Summer tourism predictions upbeat, mostly

MANITOULIN—The Expositor asked local tourism stakeholders to polish up their crystal balls and provide their best prognostication efforts as to how this summer’s tourist season will play out. The results were largely positive, but most proved to be reluctant seers, citing this cold winter as a wild card in predicting the start of the season

“I don’t know, we will have to see how it looks in the spring,” said Manitoulin Tourism Association president Ron Berti, recalling that last spring’s recalcitrant winds blew an ice pack into the path of the Chi-Cheemaun’s inaugural run of the season, delaying the start of its passage by a few days and the previous year’s late start due to low water. It is hard to predict how Mother Nature is going to come at you.

That being said, the low Canadian dollar will likely play an important role in bringing more American tourists to the North once again. “The dollar is an important factor,” agreed Mr. Berti, but he balked at assigning the same import to the recent drop in fuel prices.

“The price of gas is pretty volatile,” said Mr. Berti, adding that he would not want to hang his hat on fuel prices as a determining factor.

“The low dollar is definitely something that can help us,” said North Channel Marine Tourism Marketing Council Chair Stan Ferguson. “When you can stretch your dollar by 25 percent, that is something that people do consider.”

Mr. Ferguson noted that the low cost of fuel might play a positive role, but that the real driver would more likely be the current rebound in the economy south of the border and the relatively low exchange rate.

Susan Schrempf, CEO and president of Chi-Cheemaun ferry operators, the Owen Sound Transportation Company (OSTC), was cautious regarding the ferry’s scheduled start date. “We are still on schedule,” she noted, but adding that the cold weather experienced this winter is reminiscent of the conditions that prevailed on the lake last spring. “We can’t predict how that is going to impact us this year.”

Luke Wassegijig, Wikwemikong Tourism manager and an Island resort operator himself, was also cautious in his predictions. “We are actually behind where we were this time last year (in bookings),” he said. “There are probably a lot of factors that are coming into play there.” Mr. Wassegijig said it is difficult to predict the year ahead solely on the basis of current bookings. “It is still very early and this winter has been so cold even down south that I don’t think people’s minds have really settled on summer yet,” he laughed. “Ask me again in a couple of weeks and I might have a better answer for you.” Mr. Wassegijig said that he would expect that the low Canadian dollar would bode well for increased tourism coming from the US.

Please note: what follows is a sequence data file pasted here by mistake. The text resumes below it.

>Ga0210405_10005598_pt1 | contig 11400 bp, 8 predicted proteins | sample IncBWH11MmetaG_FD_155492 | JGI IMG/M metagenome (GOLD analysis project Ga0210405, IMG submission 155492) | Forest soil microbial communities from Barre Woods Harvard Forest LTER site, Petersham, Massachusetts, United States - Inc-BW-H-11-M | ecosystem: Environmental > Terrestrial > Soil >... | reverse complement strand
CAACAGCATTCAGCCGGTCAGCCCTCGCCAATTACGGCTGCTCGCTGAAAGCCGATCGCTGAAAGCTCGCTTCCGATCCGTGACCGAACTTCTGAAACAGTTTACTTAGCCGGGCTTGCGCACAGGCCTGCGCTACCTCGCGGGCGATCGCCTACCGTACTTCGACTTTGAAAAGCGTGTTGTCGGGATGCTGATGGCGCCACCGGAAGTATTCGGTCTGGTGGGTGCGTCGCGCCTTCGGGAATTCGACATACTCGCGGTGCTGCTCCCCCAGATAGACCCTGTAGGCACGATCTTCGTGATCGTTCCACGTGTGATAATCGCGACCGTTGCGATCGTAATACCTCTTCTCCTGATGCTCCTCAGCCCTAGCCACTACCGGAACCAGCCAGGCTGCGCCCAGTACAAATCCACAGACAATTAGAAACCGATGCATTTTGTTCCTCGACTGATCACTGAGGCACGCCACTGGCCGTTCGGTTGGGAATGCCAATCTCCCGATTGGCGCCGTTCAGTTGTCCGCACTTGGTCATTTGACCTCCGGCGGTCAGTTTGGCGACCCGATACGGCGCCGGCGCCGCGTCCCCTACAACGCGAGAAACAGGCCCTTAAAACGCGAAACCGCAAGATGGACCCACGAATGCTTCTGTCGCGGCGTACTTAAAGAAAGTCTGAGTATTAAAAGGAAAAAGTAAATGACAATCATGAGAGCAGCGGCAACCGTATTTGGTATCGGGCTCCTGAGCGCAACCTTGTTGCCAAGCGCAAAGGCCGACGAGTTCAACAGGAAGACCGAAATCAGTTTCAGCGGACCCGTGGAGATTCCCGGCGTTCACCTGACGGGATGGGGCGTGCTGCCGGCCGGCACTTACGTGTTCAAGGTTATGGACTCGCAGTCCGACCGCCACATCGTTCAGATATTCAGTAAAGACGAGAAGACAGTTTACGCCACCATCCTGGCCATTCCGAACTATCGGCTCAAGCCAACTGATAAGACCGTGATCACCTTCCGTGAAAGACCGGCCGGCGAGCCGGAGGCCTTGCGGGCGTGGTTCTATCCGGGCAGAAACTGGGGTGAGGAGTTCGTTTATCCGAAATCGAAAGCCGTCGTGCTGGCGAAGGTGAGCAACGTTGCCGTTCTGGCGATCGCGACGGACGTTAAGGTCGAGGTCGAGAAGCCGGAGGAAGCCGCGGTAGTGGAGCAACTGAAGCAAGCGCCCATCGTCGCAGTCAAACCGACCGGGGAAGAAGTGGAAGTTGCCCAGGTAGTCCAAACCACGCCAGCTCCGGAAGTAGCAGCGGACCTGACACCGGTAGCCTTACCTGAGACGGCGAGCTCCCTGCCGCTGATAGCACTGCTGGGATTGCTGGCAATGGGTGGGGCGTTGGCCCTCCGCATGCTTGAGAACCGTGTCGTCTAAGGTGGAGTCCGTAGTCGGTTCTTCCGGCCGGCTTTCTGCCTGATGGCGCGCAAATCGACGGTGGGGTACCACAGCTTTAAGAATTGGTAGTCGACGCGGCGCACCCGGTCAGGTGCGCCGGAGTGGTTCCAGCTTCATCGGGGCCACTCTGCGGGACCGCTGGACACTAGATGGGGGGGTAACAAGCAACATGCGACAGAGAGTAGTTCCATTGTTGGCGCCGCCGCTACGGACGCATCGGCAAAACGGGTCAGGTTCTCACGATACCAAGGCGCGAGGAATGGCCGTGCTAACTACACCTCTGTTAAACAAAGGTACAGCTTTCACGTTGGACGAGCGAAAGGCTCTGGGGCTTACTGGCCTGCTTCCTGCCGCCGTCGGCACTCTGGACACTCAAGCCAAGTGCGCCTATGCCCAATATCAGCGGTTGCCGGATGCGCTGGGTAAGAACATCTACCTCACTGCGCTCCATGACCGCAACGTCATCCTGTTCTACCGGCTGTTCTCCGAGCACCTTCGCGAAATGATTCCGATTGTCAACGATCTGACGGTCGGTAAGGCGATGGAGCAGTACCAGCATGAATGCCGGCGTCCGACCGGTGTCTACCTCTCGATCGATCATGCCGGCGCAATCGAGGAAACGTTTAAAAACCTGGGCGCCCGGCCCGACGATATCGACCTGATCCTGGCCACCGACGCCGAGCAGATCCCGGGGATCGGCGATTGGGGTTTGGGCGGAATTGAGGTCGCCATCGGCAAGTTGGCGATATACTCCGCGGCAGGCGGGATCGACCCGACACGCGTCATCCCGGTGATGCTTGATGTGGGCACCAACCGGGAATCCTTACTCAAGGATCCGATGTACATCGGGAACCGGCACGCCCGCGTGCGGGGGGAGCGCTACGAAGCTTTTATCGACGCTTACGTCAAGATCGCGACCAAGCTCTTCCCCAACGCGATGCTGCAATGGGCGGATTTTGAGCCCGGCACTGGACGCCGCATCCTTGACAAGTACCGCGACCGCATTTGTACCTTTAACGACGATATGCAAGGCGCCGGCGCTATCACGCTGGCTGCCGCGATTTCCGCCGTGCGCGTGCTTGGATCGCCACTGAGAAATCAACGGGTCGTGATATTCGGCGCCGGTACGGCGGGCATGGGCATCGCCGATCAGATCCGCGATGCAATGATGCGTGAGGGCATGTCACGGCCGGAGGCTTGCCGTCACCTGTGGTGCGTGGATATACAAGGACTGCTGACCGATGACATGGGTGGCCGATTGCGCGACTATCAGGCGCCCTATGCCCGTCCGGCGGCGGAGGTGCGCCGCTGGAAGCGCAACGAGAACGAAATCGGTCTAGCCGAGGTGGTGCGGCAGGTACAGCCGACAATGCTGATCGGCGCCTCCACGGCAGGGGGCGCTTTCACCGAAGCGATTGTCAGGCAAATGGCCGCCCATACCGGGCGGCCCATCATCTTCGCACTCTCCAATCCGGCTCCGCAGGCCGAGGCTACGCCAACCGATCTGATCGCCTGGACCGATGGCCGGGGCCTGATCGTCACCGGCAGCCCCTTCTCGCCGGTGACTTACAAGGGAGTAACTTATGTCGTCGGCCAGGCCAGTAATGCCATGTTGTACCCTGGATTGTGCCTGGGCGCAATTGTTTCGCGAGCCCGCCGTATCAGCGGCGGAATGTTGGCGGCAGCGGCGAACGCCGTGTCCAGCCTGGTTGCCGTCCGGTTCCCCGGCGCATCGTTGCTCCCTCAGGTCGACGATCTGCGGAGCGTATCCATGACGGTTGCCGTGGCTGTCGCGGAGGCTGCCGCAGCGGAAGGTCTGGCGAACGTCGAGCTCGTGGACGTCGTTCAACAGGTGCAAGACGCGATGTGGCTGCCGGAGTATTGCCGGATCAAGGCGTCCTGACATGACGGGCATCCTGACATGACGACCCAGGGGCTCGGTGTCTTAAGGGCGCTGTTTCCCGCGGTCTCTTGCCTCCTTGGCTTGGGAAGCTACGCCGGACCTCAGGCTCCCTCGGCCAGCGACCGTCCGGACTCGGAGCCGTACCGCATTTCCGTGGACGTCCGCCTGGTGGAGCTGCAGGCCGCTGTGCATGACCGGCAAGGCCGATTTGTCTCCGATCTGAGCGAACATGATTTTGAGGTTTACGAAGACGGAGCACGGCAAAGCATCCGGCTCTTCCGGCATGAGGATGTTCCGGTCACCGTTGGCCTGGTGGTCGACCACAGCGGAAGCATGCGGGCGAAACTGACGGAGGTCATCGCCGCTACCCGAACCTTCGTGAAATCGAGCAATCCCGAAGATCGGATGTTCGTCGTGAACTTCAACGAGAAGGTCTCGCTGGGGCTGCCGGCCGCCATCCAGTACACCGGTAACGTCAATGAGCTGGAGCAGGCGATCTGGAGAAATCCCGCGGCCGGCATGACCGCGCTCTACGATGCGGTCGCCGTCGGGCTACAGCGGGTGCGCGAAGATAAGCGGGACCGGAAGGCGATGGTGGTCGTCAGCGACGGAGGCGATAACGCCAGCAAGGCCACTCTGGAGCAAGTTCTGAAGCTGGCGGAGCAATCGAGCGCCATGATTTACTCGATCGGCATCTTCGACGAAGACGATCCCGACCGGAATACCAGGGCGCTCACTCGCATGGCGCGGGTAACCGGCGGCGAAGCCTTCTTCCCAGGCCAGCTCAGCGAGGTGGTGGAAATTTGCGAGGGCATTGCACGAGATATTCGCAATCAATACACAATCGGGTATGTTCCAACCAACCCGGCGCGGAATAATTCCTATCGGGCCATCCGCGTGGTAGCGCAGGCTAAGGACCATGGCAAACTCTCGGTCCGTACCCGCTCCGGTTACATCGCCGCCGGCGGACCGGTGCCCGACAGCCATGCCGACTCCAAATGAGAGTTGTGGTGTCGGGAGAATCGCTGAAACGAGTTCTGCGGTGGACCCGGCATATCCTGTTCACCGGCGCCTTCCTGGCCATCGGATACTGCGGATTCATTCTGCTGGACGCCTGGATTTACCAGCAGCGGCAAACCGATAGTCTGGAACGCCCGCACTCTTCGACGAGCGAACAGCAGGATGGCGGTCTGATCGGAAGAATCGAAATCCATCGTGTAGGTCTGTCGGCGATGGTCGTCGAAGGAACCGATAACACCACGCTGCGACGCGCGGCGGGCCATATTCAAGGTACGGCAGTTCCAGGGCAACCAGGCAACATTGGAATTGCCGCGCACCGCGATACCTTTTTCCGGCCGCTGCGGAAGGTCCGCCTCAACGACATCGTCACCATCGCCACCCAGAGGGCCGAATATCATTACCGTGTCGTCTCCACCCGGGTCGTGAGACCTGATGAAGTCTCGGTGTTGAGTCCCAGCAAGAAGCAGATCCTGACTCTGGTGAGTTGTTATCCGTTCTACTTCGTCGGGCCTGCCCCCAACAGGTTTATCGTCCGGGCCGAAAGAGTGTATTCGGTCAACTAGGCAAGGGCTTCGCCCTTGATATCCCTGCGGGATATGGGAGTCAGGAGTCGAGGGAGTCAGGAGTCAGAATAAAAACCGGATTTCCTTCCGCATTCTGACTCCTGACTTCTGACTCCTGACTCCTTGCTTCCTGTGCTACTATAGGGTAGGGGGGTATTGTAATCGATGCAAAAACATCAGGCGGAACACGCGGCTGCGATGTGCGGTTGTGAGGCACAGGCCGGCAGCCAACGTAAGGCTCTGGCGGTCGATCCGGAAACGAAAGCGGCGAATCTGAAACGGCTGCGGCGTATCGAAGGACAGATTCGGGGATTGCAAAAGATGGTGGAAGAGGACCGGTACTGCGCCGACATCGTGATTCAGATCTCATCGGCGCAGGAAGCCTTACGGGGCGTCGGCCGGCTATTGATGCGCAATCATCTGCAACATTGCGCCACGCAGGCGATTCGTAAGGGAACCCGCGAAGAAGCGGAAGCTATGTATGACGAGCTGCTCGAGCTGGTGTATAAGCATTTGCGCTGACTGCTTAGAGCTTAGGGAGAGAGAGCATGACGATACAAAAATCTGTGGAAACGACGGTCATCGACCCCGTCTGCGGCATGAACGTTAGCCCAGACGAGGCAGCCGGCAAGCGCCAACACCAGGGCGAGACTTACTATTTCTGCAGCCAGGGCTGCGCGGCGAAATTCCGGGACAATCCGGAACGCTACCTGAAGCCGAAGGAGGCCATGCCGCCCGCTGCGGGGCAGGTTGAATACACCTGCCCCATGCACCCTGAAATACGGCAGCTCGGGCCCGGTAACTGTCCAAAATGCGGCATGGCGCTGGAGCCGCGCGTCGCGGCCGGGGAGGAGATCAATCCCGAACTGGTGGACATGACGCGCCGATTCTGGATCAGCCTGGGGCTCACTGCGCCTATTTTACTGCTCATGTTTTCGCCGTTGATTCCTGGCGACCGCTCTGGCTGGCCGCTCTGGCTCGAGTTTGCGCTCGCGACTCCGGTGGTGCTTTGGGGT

“The low dollar may get people thinking about checking out more of what Canada has to offer,” he added.

That is a sentiment echoed by yacht charter operator Ken Blodgett of Gore Bay. “The exchange rate is a huge help to us,” he said. “That 26 percent will get more people looking at chartering with us.” But Mr. Blodgett also noted that it was too early to really gauge how the season will play out.

“People usually start booking next month or so,” he said.

Mr. Blodgett points to the Canadian HST as one of the culprits that helps to keep American tourists south of the border. “They don’t like our 13 percent tax,” he said. “Neither do we.” The difference in the exchange on the Canadian dollar helps to offset that value added tax impact.

The low fuel costs play less a part in his yacht business, said Mr. Blodgett. “It might have an impact on people who are running the big gas guzzlers,” he said, noting that does not describe his fleet. “We don’t use more than 2.2 gallons per hour,” he said. “We have mostly trawlers, not displacement boats. They typically only do about seven knots.”

The price of fuel might have an impact on vessels travelling from places like Bayport Marine in Midland, he said. “Because of the lower cost of fuel that might entice more people to come up,” he said. “I expect to see a marginal increase in Canadian boats.”

Mr. Blodgett agreed that the draw of the waters of the North Channel will also play a role in drawing people to the region. “It is incredible what is out there,” he said. Mr. Blodgett has 19 vessels in his fleet ready to serve the market, “power and sail, up to 50-feet,” he said.